The American Army’s “gritty Disneyland”

I felt an awkward sense of embarrassment this week, on behalf of a US army veteran. Ex-paratrooper D.B. Grady thought that this Modern Warfare 3 advertising campaign – titled “The Vet and the N00b”, starring a rugged Sam Worthington and a clueless Jonah Hill – was a crass trivialisation of the realities of military conflict.

And he’s absolutely right.

In fact, the entire Modern Warfare series is a crass trivialisation of the realities of military conflict.

The possibility that young men and women might aspire to travel to war, having derived their expectations from pwning noobs over Xbox Live, should be a genuine concern to the military. It would be opportunistic, and misleading for the military to accept recruits on that path – kids excited about calling in rocket strikes, scoring extra for headshots, and bringing in AC-130 support at the end of a particularly successful killstreak, but with no comprehension of the gravity of what Grady calls “ten years of constant war, of thousands of amputees and flag-draped coffins, of hundreds of grief-stricken communities”. These are the realities of Grady’s war. And doubtless – they are the realities of serving infantrymen. To send young people to war without an understanding of these realities, and worse – an expectation of an entirely different reality – would just be lying.

Unfortunately for Grady, that opportunistic, misleading approach was wholeheartedly embraced with the development of the America’s Army franchise – a game series developed as a recruitment driver by the US military in 2002. For those who haven’t played the game, it is distributed as freeware (with 100% of its funding stemming from US government), is now in its 3rd build, and is undoubtedly a recruitment tool intended to piggy-back off the success of multiplayer first-person shooter franchises like Call of Duty.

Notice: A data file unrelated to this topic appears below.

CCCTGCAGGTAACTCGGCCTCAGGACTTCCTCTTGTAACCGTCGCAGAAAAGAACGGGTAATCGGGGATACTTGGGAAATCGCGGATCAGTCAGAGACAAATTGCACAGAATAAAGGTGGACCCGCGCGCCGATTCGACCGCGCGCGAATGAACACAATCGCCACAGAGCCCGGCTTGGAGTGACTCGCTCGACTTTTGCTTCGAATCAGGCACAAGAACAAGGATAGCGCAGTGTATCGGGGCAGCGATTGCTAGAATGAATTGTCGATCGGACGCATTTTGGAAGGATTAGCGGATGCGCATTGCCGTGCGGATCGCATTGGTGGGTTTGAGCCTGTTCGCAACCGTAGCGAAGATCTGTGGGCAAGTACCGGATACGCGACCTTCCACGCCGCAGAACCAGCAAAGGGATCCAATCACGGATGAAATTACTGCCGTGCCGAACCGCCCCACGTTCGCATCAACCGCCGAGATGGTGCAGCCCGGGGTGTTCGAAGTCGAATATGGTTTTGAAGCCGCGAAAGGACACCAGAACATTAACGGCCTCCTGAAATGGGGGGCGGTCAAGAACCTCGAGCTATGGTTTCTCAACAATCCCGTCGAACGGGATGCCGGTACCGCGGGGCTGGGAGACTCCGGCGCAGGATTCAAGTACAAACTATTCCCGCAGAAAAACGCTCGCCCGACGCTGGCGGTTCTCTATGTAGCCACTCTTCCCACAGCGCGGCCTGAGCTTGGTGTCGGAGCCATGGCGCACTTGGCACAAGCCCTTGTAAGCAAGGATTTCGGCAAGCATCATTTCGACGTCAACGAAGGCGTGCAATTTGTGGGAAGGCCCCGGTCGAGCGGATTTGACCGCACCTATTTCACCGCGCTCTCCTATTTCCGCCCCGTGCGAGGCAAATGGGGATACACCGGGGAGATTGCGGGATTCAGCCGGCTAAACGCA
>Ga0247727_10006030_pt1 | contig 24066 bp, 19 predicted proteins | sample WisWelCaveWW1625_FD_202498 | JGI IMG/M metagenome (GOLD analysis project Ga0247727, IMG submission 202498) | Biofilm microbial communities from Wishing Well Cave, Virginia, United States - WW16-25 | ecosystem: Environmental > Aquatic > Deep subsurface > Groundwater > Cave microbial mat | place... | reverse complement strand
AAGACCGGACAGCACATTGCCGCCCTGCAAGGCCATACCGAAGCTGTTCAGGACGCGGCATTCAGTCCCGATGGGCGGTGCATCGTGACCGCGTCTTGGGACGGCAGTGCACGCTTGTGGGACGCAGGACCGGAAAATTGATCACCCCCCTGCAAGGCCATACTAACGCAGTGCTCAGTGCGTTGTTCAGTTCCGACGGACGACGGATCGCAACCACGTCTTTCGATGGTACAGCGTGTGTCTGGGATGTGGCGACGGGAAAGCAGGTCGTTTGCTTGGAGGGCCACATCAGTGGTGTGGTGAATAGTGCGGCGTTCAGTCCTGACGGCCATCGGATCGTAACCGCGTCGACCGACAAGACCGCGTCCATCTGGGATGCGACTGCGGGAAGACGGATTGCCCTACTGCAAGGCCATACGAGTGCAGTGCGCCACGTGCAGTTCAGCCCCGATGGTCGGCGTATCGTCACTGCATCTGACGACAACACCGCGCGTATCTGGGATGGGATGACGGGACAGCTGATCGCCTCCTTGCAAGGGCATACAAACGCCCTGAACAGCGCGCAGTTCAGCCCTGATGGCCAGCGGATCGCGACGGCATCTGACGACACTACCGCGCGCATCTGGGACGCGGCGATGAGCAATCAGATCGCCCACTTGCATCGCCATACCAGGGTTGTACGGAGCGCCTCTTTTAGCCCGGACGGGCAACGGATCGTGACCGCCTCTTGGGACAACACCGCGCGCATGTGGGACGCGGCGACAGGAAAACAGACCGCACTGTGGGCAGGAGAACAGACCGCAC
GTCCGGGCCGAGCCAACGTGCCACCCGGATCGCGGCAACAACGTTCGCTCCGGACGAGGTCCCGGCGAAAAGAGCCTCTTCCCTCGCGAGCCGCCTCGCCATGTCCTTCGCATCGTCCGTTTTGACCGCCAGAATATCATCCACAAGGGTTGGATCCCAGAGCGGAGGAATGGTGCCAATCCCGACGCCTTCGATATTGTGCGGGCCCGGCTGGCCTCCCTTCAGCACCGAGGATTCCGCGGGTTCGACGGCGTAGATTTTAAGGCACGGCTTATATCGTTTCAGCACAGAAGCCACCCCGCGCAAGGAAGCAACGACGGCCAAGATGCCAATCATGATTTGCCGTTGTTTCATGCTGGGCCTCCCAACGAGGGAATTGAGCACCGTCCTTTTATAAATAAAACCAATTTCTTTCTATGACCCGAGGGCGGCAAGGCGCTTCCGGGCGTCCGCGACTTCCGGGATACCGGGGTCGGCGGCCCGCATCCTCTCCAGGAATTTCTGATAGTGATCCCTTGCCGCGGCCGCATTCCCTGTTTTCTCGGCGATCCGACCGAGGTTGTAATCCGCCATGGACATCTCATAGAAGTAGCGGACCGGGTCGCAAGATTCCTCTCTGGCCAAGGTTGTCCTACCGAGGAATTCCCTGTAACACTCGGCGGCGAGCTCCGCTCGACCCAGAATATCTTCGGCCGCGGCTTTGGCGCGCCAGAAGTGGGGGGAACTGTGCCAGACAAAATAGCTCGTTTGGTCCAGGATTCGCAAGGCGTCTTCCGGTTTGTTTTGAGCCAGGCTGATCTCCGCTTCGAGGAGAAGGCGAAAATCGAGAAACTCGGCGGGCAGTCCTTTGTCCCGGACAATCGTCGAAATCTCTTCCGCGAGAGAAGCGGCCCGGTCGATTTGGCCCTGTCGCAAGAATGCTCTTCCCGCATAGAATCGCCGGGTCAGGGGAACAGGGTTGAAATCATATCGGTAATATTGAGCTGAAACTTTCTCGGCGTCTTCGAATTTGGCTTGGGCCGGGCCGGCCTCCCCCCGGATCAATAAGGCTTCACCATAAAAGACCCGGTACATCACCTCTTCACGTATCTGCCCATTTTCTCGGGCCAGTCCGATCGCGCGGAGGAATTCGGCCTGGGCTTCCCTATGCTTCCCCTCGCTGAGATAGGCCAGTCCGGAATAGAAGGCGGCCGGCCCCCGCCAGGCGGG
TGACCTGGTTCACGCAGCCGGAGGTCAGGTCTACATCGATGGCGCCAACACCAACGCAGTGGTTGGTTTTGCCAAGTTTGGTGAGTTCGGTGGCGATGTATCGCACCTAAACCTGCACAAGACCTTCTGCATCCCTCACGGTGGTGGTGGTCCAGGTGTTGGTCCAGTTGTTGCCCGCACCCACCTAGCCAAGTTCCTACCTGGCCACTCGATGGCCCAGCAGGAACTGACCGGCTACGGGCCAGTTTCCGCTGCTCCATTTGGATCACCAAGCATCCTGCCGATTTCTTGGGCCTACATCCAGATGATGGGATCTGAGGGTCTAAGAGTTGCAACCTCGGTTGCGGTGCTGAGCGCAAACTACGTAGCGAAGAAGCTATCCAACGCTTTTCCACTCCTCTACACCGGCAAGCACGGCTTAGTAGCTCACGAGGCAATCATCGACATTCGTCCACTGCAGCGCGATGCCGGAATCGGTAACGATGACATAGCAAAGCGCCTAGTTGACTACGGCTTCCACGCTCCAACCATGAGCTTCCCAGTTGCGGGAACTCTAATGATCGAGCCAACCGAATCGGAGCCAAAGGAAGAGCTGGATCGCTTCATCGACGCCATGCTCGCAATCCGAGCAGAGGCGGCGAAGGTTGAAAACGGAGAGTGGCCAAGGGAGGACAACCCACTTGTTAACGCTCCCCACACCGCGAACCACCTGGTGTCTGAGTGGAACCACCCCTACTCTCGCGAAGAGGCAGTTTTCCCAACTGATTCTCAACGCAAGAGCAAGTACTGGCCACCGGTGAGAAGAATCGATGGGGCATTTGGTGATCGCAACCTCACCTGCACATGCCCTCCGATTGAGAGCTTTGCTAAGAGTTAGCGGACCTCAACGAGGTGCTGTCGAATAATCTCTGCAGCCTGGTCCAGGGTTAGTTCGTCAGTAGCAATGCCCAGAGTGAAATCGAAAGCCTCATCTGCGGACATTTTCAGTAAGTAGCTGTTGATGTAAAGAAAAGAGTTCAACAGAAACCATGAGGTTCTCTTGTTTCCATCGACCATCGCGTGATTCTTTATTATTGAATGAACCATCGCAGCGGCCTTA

I feel embarrassed for Grady, in that he makes an entirely reasonable point, and one which should be taken seriously. While Modern Warfare might be an entertaining game, it clearly doesn’t reflect the lonely, painful, dangerous reality of conflict. These realities should be (perhaps seperately from entertainment) communicated to potential recruits, at least in the name of full disclosure.

However, herein lies the brilliance of the “Vet/Noob” advertising campaign. By showing characters making “game decisions” rather than “real-war decisions” (Hill: “should I have used the knife?”), by showing characters reincarnated and learning after their multiple deaths (rather than lying at the roadside, clutching at wounds in agony), and by showing surreal, ridiculous events (the mid-air, zero-gravity shootout on a plane – amazing), we are presented with what is clearly “an advert for a game.” What Grady calls the “Disneyland”, fantasy aspect to the campaign is actually what makes it so much less crass than the America’s Army project. Jonah Hill’s 1337 skill at the advert’s end just serves to highlight the yawning gulf between Modern Warfare and modern warfare. We are being shown a world where a portly teen, probably the real-world personification of Eric Cartman,  is a one-man army. The ad is pure escapism.

What would be crass would be to show footage from the game, as Grady would have preferred of MW3. What would have been even more crass would have been to do so, as part of a recruitment campaign, portraying the game as indicative of the realities of conflict. The crassness would have just been heightened if the game was distributed freely online, and intentionally coincided with recruitment, perhaps offering recruitment links within the game’s website. Something like this, perhaps. That would be the most crass thing I could imagine.


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